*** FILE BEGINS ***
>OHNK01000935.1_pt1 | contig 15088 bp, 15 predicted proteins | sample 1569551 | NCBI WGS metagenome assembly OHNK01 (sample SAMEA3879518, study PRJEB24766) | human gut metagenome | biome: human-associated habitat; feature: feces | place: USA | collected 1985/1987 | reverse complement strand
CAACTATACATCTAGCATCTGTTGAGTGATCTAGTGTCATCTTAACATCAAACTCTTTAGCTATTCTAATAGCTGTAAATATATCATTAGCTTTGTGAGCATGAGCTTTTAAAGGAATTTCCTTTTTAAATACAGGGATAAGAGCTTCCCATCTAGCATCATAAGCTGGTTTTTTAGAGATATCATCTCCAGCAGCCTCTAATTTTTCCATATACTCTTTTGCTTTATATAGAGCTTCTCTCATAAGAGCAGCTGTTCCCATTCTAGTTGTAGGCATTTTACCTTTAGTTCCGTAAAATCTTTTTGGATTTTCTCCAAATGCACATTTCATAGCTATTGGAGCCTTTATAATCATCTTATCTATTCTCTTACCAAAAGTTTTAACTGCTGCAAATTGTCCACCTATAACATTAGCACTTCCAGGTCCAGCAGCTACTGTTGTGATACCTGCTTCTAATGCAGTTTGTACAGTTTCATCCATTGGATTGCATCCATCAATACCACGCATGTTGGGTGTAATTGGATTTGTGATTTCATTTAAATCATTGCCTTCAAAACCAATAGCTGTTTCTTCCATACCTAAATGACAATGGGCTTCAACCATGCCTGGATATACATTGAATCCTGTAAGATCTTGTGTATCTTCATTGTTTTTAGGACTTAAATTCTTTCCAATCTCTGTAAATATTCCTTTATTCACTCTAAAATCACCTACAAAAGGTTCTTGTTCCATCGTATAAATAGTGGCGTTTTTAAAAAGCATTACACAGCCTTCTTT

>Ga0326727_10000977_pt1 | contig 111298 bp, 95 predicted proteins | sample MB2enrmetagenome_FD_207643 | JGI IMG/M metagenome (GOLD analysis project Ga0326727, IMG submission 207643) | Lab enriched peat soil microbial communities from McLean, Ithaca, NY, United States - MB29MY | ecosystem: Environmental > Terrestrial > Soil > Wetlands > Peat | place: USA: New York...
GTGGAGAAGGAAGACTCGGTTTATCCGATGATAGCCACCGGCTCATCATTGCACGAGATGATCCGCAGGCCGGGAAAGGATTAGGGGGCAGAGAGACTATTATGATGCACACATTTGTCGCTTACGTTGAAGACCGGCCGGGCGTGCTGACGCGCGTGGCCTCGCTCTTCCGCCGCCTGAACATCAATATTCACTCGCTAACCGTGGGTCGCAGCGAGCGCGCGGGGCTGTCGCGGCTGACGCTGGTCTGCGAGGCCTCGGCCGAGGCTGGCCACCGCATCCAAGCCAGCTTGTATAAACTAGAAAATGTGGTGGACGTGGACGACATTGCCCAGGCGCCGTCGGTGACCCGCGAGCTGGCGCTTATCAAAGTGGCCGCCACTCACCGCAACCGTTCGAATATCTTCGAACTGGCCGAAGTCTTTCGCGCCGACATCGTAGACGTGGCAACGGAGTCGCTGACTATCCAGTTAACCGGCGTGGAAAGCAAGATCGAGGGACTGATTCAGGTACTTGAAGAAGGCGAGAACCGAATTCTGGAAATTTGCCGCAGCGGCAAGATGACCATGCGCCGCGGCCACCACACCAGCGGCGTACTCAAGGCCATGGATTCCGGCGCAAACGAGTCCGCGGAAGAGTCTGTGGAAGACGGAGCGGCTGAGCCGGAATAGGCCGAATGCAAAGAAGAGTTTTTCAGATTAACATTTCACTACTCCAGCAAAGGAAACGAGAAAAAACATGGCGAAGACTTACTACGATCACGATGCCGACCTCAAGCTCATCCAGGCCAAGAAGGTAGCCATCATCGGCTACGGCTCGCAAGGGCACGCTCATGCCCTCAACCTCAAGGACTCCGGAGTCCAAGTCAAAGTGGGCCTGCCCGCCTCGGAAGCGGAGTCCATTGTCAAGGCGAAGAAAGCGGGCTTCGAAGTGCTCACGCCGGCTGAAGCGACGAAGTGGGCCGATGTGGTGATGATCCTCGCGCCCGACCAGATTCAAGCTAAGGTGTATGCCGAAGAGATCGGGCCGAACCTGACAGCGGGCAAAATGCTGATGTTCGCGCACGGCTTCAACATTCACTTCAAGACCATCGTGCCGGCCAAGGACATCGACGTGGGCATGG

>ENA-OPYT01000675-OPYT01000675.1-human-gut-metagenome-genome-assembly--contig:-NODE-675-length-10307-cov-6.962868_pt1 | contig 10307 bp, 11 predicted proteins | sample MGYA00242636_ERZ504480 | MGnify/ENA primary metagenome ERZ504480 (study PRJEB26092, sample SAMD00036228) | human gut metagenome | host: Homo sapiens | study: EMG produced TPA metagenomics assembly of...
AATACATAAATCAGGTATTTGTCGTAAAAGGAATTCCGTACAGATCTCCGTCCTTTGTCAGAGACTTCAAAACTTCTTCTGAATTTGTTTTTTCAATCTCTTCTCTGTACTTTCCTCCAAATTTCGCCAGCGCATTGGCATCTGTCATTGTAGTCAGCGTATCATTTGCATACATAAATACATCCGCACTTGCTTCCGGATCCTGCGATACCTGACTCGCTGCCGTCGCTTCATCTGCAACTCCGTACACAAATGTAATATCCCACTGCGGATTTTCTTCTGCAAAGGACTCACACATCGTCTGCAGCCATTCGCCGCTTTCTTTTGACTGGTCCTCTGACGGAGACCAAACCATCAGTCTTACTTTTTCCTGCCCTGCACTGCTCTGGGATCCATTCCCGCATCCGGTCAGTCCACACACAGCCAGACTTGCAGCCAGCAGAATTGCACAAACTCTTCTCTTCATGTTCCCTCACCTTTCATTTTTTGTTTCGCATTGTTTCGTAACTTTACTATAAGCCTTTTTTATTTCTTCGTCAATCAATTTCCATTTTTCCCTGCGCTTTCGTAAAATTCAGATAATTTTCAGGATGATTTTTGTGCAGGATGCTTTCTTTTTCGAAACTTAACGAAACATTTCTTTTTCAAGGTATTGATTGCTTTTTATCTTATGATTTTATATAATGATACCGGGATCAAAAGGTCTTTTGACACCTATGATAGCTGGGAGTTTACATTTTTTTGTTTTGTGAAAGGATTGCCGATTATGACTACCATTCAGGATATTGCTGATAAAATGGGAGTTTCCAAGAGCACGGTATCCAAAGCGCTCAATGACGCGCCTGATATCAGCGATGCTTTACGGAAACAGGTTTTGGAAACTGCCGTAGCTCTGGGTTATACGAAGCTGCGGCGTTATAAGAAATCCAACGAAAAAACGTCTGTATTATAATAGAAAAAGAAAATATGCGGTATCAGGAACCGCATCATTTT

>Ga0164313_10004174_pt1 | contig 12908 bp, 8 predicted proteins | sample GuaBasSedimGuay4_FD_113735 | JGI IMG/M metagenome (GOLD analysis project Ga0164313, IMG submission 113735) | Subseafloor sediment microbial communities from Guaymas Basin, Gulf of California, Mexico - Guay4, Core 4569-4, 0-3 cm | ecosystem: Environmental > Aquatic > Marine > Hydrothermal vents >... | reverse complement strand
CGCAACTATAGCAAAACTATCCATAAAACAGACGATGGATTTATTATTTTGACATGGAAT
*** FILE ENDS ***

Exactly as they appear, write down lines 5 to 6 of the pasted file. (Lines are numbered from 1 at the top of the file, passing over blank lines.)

>ENA-OPYT01000675-OPYT01000675.1-human-gut-metagenome-genome-assembly--contig:-NODE-675-length-10307-cov-6.962868_pt1 | contig 10307 bp, 11 predicted proteins | sample MGYA00242636_ERZ504480 | MGnify/ENA primary metagenome ERZ504480 (study PRJEB26092, sample SAMD00036228) | human gut metagenome | host: Homo sapiens | study: EMG produced TPA metagenomics assembly of...
AATACATAAATCAGGTATTTGTCGTAAAAGGAATTCCGTACAGATCTCCGTCCTTTGTCAGAGACTTCAAAACTTCTTCTGAATTTGTTTTTTCAATCTCTTCTCTGTACTTTCCTCCAAATTTCGCCAGCGCATTGGCATCTGTCATTGTAGTCAGCGTATCATTTGCATACATAAATACATCCGCACTTGCTTCCGGATCCTGCGATACCTGACTCGCTGCCGTCGCTTCATCTGCAACTCCGTACACAAATGTAATATCCCACTGCGGATTTTCTTCTGCAAAGGACTCACACATCGTCTGCAGCCATTCGCCGCTTTCTTTTGACTGGTCCTCTGACGGAGACCAAACCATCAGTCTTACTTTTTCCTGCCCTGCACTGCTCTGGGATCCATTCCCGCATCCGGTCAGTCCACACACAGCCAGACTTGCAGCCAGCAGAATTGCACAAACTCTTCTCTTCATGTTCCCTCACCTTTCATTTTTTGTTTCGCATTGTTTCGTAACTTTACTATAAGCCTTTTTTATTTCTTCGTCAATCAATTTCCATTTTTCCCTGCGCTTTCGTAAAATTCAGATAATTTTCAGGATGATTTTTGTGCAGGATGCTTTCTTTTTCGAAACTTAACGAAACATTTCTTTTTCAAGGTATTGATTGCTTTTTATCTTATGATTTTATATAATGATACCGGGATCAAAAGGTCTTTTGACACCTATGATAGCTGGGAGTTTACATTTTTTTGTTTTGTGAAAGGATTGCCGATTATGACTACCATTCAGGATATTGCTGATAAAATGGGAGTTTCCAAGAGCACGGTATCCAAAGCGCTCAATGACGCGCCTGATATCAGCGATGCTTTACGGAAACAGGTTTTGGAAACTGCCGTAGCTCTGGGTTATACGAAGCTGCGGCGTTATAAGAAATCCAACGAAAAAACGTCTGTATTATAATAGAAAAAGAAAATATGCGGTATCAGGAACCGCATCATTTT